How much fossil fuel and renewables are needed to generate a megawatt hour of electricity?

If you want to generate a megawatt hour of electricity, you have a bunch of options, from fossil fuels to clean, sustainable sources like solar and wind.

What does it take to generate a megawatt hour of electricity?

960 pounds of coal is needed to generate a megawatt hour of electricity 7600 cubic feet of natural gas is needed to generate a MWh of electricity You need about one-twentieth of a solar panel to generate a megawatt hour of electricity over the panel's lifetime you need to spin a wind turbine for 30 minutes to generate a megawatt hour of electricity 1.5 million gallons of water need to flow through a dam to generate a MWh of electricity  

So, in summary, here’s what it takes to generate a megawatt hour of electricity…

  • 960 pounds of coal, enough to fill a bathtub[1]
  • 1/10 of an ounce of processed, enriched uranium[2]
  • 7,600 cubic feet of natural gas, a cloud about 12 feet in diameter[3]
  • 1/20th of a solar panel will generate 1 megawatt hour over its lifetime[4]
  • 1.5 million gallons of water run through a hydro dam (this is an average – actual volume depends on the height of the dam)[5]
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Technically, what is a megawatt hour?

A megawatt hour (MWh) is a measure of electricity flow. It is a similar unit of measure to the kilowatt hour we all see on our monthly power bills, just 1,000-times larger. For example, if your power bill shows 50 kilowatt hours of electricity used in a month, it’s exactly the same as 0.050 megawatt hours.

Megawatt hours and megawatts are often confused but they are very different. A megawatt hour (or kilowatt hour) is a measure of energy, or total electricity delivered. By comparison, a megawatt (or kilowatt) is a measure of power, or the capacity of electrical potential. To use an imperfect but helpful metaphor, think of a megawatt as the carrying capacity of a dump truck and a megawatt hour as how much material it moves over time.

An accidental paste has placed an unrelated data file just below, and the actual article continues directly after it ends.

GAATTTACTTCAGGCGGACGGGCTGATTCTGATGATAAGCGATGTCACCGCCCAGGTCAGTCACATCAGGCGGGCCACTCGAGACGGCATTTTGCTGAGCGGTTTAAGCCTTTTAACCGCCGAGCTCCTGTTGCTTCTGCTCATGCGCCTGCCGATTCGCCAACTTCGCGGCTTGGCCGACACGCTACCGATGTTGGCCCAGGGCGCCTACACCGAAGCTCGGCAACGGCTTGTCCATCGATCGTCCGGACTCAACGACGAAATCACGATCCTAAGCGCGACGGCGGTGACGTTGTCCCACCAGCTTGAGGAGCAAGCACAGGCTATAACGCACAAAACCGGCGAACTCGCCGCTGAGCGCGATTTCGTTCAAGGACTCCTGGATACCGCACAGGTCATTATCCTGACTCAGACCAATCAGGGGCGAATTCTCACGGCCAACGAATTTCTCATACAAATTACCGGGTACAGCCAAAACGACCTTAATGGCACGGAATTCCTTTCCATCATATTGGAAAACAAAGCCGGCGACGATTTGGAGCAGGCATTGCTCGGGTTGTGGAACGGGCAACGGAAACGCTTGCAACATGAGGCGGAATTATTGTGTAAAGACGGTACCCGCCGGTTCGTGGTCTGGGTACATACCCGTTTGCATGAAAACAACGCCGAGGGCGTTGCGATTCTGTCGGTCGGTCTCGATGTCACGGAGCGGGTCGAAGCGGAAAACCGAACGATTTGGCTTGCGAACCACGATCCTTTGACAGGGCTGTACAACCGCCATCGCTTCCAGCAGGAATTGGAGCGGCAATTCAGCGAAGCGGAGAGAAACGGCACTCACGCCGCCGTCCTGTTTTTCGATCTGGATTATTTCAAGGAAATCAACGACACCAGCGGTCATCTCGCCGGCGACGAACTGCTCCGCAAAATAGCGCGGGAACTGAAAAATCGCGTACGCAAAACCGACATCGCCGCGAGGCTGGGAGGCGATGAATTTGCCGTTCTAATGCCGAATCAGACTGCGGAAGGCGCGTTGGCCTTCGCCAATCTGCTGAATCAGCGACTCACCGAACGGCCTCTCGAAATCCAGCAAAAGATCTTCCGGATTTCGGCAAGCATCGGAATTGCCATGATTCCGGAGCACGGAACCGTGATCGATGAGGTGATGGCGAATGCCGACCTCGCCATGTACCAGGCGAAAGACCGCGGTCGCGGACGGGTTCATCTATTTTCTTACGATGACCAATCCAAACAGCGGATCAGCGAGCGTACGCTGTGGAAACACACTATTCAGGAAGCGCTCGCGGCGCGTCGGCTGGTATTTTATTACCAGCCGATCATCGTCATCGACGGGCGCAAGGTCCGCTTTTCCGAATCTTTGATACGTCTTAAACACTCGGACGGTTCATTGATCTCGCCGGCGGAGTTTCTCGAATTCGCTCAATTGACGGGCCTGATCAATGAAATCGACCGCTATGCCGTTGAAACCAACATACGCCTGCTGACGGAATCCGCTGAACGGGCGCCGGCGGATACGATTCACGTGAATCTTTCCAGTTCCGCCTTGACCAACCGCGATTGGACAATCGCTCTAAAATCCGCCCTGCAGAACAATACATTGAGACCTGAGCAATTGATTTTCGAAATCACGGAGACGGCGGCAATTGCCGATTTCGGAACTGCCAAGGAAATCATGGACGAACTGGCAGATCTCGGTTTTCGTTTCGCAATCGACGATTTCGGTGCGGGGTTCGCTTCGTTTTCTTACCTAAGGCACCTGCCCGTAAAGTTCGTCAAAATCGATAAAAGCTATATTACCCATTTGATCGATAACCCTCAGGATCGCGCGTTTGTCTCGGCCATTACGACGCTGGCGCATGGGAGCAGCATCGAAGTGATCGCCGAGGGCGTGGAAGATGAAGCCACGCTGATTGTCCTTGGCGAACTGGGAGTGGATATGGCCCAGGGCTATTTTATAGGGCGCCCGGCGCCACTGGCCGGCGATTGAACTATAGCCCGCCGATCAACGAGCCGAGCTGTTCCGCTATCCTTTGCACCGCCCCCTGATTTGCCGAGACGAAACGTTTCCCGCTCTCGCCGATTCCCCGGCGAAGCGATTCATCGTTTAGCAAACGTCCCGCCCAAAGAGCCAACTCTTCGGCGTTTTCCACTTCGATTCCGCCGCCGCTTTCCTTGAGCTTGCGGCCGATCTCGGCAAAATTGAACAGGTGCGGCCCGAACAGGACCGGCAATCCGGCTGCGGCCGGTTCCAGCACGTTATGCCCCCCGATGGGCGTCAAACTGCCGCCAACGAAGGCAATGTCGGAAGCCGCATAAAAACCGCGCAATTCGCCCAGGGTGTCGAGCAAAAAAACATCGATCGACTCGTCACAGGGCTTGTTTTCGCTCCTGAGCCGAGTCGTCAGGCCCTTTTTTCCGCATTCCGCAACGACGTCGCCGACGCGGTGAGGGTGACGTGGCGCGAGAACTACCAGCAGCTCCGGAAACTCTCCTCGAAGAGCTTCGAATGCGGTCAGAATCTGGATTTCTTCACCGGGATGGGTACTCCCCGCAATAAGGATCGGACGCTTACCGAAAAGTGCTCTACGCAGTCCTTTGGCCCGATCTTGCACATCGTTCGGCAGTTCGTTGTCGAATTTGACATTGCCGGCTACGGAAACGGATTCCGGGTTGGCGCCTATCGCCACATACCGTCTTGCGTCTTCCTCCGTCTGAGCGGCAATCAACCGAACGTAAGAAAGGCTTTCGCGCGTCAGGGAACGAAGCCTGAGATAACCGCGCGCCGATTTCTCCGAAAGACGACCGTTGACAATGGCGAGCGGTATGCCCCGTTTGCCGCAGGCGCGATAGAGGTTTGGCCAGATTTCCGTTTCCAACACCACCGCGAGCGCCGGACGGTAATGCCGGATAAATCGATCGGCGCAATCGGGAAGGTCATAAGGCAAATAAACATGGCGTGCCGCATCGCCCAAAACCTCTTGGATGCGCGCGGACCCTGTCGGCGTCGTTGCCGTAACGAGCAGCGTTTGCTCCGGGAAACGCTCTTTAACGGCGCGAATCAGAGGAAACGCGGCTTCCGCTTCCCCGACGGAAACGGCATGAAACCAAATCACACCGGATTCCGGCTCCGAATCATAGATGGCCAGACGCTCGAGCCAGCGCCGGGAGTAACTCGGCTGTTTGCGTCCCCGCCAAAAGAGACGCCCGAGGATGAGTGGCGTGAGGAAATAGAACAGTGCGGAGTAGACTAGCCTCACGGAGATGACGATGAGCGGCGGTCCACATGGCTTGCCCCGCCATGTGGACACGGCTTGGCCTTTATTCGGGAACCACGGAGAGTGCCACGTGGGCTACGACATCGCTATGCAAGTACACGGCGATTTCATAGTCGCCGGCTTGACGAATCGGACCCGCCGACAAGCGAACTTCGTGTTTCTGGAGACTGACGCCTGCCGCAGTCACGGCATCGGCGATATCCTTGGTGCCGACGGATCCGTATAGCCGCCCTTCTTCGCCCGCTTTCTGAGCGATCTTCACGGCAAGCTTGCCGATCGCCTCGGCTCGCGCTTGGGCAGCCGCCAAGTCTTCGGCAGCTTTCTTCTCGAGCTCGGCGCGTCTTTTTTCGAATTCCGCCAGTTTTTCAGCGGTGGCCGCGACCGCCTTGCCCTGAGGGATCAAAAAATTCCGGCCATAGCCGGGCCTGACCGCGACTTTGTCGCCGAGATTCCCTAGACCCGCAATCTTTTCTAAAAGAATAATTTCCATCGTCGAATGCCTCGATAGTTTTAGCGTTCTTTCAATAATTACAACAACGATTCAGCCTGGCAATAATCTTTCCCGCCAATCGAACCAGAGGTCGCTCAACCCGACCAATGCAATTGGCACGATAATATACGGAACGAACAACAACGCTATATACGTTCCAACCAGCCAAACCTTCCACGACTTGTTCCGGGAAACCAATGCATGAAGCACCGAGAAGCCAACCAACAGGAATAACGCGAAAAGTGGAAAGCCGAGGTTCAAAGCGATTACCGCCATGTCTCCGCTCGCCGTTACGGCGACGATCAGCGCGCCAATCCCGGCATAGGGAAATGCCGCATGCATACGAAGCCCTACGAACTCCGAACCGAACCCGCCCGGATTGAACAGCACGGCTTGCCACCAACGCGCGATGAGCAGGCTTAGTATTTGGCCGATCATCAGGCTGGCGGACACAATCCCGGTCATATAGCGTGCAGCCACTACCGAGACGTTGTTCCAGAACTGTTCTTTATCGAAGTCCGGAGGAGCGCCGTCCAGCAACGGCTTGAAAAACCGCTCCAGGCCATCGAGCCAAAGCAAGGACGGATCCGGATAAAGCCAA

What can you do with a megawatt hour?

Now that we are generating megawatt hours of electricity, what can we do with them? You can drive an electric vehicle 3,600 miles or toast 89,000 slices of bread. To see the entire list and the infographic that goes with it, check out, What is a megawatt hour of electricity and what can you do with it?

Sources

  • The US Energy Information Administration (EIA) has tons of information on coal, like their coal home page and lots of cost data on coal.
  • The EIA also has a home page on all-things-nuclear here.
  • To see all the sources used in this analysis, as well as the math, tying it together, you can download the spreadsheet and take it for a ride yourself.
  1. unit – megawatt hour.xls, tab mwh.10, Freeing Energy[]
  2. cost – nuclear (nu).xls, tabs nu.3, nu.4, nu.5, nu.6 Freeing Energy[]
  3. unit – megawatt hour.xls, tabs mwh.13, mwh.14, Freeing Energy[]
  4. unit – megawatt hour.xls, tab mwh.15[]
  5. unit – megawatt hour.xls, tab mwh.17[]

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